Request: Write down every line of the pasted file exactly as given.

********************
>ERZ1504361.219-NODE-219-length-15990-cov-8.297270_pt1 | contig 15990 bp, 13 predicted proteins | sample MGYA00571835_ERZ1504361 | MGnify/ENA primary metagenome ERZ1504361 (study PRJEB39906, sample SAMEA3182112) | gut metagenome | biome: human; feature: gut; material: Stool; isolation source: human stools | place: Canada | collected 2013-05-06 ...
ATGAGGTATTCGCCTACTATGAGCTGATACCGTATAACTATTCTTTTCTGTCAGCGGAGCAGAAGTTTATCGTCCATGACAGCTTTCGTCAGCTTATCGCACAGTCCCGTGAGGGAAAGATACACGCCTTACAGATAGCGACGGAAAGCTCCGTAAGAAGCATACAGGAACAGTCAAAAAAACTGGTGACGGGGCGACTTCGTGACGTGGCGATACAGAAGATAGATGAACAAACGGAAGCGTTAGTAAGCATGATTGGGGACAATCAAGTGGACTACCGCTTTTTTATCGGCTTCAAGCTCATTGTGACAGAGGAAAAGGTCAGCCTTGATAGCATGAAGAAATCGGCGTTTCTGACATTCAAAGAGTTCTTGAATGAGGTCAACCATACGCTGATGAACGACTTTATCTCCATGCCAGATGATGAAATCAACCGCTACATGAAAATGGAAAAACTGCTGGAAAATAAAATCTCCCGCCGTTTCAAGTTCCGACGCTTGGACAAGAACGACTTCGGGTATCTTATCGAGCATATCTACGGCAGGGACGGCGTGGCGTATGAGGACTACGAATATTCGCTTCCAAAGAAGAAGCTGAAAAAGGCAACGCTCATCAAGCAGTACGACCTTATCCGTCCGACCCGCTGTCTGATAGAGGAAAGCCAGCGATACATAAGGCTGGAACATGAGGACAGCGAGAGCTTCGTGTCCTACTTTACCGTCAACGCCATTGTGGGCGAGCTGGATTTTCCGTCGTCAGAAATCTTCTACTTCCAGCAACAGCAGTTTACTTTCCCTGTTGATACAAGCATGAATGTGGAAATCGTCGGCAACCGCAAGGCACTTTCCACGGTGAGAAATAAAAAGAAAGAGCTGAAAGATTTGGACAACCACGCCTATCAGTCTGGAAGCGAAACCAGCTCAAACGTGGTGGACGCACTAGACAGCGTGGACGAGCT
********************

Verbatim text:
>ERZ1504361.219-NODE-219-length-15990-cov-8.297270_pt1 | contig 15990 bp, 13 predicted proteins | sample MGYA00571835_ERZ1504361 | MGnify/ENA primary metagenome ERZ1504361 (study PRJEB39906, sample SAMEA3182112) | gut metagenome | biome: human; feature: gut; material: Stool; isolation source: human stools | place: Canada | collected 2013-05-06 ...
ATGAGGTATTCGCCTACTATGAGCTGATACCGTATAACTATTCTTTTCTGTCAGCGGAGCAGAAGTTTATCGTCCATGACAGCTTTCGTCAGCTTATCGCACAGTCCCGTGAGGGAAAGATACACGCCTTACAGATAGCGACGGAAAGCTCCGTAAGAAGCATACAGGAACAGTCAAAAAAACTGGTGACGGGGCGACTTCGTGACGTGGCGATACAGAAGATAGATGAACAAACGGAAGCGTTAGTAAGCATGATTGGGGACAATCAAGTGGACTACCGCTTTTTTATCGGCTTCAAGCTCATTGTGACAGAGGAAAAGGTCAGCCTTGATAGCATGAAGAAATCGGCGTTTCTGACATTCAAAGAGTTCTTGAATGAGGTCAACCATACGCTGATGAACGACTTTATCTCCATGCCAGATGATGAAATCAACCGCTACATGAAAATGGAAAAACTGCTGGAAAATAAAATCTCCCGCCGTTTCAAGTTCCGACGCTTGGACAAGAACGACTTCGGGTATCTTATCGAGCATATCTACGGCAGGGACGGCGTGGCGTATGAGGACTACGAATATTCGCTTCCAAAGAAGAAGCTGAAAAAGGCAACGCTCATCAAGCAGTACGACCTTATCCGTCCGACCCGCTGTCTGATAGAGGAAAGCCAGCGATACATAAGGCTGGAACATGAGGACAGCGAGAGCTTCGTGTCCTACTTTACCGTCAACGCCATTGTGGGCGAGCTGGATTTTCCGTCGTCAGAAATCTTCTACTTCCAGCAACAGCAGTTTACTTTCCCTGTTGATACAAGCATGAATGTGGAAATCGTCGGCAACCGCAAGGCACTTTCCACGGTGAGAAATAAAAAGAAAGAGCTGAAAGATTTGGACAACCACGCCTATCAGTCTGGAAGCGAAACCAGCTCAAACGTGGTGGACGCACTAGACAGCGTGGACGAGCT